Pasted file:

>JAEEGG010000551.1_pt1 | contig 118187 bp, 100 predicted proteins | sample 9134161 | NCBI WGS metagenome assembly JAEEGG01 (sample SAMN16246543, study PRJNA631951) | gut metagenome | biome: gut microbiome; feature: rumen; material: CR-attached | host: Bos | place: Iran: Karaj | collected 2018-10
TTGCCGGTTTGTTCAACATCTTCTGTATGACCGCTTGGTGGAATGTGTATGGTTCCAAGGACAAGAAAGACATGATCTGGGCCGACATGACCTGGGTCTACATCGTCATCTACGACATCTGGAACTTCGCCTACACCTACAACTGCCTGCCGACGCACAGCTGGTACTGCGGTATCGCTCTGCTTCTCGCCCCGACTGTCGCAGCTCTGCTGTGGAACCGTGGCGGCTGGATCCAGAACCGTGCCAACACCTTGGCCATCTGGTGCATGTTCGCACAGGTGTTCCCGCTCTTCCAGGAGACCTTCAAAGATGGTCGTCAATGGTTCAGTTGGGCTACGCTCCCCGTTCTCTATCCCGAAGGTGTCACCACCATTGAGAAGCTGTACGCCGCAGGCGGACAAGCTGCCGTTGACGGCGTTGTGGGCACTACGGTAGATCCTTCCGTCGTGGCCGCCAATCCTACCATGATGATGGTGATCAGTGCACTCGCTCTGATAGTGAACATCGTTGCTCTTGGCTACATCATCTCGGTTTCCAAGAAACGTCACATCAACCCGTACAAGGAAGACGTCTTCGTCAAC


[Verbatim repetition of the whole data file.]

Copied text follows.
>JAEEGG010000551.1_pt1 | contig 118187 bp, 100 predicted proteins | sample 9134161 | NCBI WGS metagenome assembly JAEEGG01 (sample SAMN16246543, study PRJNA631951) | gut metagenome | biome: gut microbiome; feature: rumen; material: CR-attached | host: Bos | place: Iran: Karaj | collected 2018-10
TTGCCGGTTTGTTCAACATCTTCTGTATGACCGCTTGGTGGAATGTGTATGGTTCCAAGGACAAGAAAGACATGATCTGGGCCGACATGACCTGGGTCTACATCGTCATCTACGACATCTGGAACTTCGCCTACACCTACAACTGCCTGCCGACGCACAGCTGGTACTGCGGTATCGCTCTGCTTCTCGCCCCGACTGTCGCAGCTCTGCTGTGGAACCGTGGCGGCTGGATCCAGAACCGTGCCAACACCTTGGCCATCTGGTGCATGTTCGCACAGGTGTTCCCGCTCTTCCAGGAGACCTTCAAAGATGGTCGTCAATGGTTCAGTTGGGCTACGCTCCCCGTTCTCTATCCCGAAGGTGTCACCACCATTGAGAAGCTGTACGCCGCAGGCGGACAAGCTGCCGTTGACGGCGTTGTGGGCACTACGGTAGATCCTTCCGTCGTGGCCGCCAATCCTACCATGATGATGGTGATCAGTGCACTCGCTCTGATAGTGAACATCGTTGCTCTTGGCTACATCATCTCGGTTTCCAAGAAACGTCACATCAACCCGTACAAGGAAGACGTCTTCGTCAAC